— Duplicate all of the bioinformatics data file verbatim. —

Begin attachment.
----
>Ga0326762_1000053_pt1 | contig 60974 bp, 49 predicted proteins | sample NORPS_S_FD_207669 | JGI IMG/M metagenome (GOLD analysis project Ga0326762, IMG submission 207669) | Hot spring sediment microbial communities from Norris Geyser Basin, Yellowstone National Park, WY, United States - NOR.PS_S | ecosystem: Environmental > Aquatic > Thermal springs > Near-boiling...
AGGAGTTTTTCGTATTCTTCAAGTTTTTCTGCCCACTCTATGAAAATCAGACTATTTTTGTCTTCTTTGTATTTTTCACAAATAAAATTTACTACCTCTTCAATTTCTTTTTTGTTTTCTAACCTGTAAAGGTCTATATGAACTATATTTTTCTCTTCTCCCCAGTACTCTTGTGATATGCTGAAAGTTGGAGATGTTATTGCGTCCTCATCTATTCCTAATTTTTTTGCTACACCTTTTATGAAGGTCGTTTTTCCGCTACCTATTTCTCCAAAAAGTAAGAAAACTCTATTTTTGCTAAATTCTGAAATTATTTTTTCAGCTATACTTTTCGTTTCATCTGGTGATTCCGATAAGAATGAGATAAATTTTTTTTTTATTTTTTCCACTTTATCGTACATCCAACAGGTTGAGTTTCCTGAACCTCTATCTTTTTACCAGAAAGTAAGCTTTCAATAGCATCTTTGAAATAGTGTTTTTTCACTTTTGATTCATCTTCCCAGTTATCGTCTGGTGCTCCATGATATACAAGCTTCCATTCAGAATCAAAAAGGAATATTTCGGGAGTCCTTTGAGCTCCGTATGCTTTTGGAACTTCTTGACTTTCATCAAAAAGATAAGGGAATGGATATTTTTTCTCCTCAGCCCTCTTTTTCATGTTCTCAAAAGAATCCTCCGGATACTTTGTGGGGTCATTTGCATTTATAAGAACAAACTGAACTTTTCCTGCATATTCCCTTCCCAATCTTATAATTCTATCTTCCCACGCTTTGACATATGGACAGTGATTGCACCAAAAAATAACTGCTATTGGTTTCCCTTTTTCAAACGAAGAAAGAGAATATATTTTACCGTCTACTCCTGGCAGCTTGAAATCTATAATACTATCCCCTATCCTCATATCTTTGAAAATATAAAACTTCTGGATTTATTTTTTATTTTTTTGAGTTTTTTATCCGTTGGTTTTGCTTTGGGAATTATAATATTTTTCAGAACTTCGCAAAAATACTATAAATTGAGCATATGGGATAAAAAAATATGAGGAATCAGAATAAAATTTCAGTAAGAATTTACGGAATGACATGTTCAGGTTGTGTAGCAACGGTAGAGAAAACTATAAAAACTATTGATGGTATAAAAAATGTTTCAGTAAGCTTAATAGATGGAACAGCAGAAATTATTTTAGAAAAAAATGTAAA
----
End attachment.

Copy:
>Ga0326762_1000053_pt1 | contig 60974 bp, 49 predicted proteins | sample NORPS_S_FD_207669 | JGI IMG/M metagenome (GOLD analysis project Ga0326762, IMG submission 207669) | Hot spring sediment microbial communities from Norris Geyser Basin, Yellowstone National Park, WY, United States - NOR.PS_S | ecosystem: Environmental > Aquatic > Thermal springs > Near-boiling...
AGGAGTTTTTCGTATTCTTCAAGTTTTTCTGCCCACTCTATGAAAATCAGACTATTTTTGTCTTCTTTGTATTTTTCACAAATAAAATTTACTACCTCTTCAATTTCTTTTTTGTTTTCTAACCTGTAAAGGTCTATATGAACTATATTTTTCTCTTCTCCCCAGTACTCTTGTGATATGCTGAAAGTTGGAGATGTTATTGCGTCCTCATCTATTCCTAATTTTTTTGCTACACCTTTTATGAAGGTCGTTTTTCCGCTACCTATTTCTCCAAAAAGTAAGAAAACTCTATTTTTGCTAAATTCTGAAATTATTTTTTCAGCTATACTTTTCGTTTCATCTGGTGATTCCGATAAGAATGAGATAAATTTTTTTTTTATTTTTTCCACTTTATCGTACATCCAACAGGTTGAGTTTCCTGAACCTCTATCTTTTTACCAGAAAGTAAGCTTTCAATAGCATCTTTGAAATAGTGTTTTTTCACTTTTGATTCATCTTCCCAGTTATCGTCTGGTGCTCCATGATATACAAGCTTCCATTCAGAATCAAAAAGGAATATTTCGGGAGTCCTTTGAGCTCCGTATGCTTTTGGAACTTCTTGACTTTCATCAAAAAGATAAGGGAATGGATATTTTTTCTCCTCAGCCCTCTTTTTCATGTTCTCAAAAGAATCCTCCGGATACTTTGTGGGGTCATTTGCATTTATAAGAACAAACTGAACTTTTCCTGCATATTCCCTTCCCAATCTTATAATTCTATCTTCCCACGCTTTGACATATGGACAGTGATTGCACCAAAAAATAACTGCTATTGGTTTCCCTTTTTCAAACGAAGAAAGAGAATATATTTTACCGTCTACTCCTGGCAGCTTGAAATCTATAATACTATCCCCTATCCTCATATCTTTGAAAATATAAAACTTCTGGATTTATTTTTTATTTTTTTGAGTTTTTTATCCGTTGGTTTTGCTTTGGGAATTATAATATTTTTCAGAACTTCGCAAAAATACTATAAATTGAGCATATGGGATAAAAAAATATGAGGAATCAGAATAAAATTTCAGTAAGAATTTACGGAATGACATGTTCAGGTTGTGTAGCAACGGTAGAGAAAACTATAAAAACTATTGATGGTATAAAAAATGTTTCAGTAAGCTTAATAGATGGAACAGCAGAAATTATTTTAGAAAAAAATGTAAA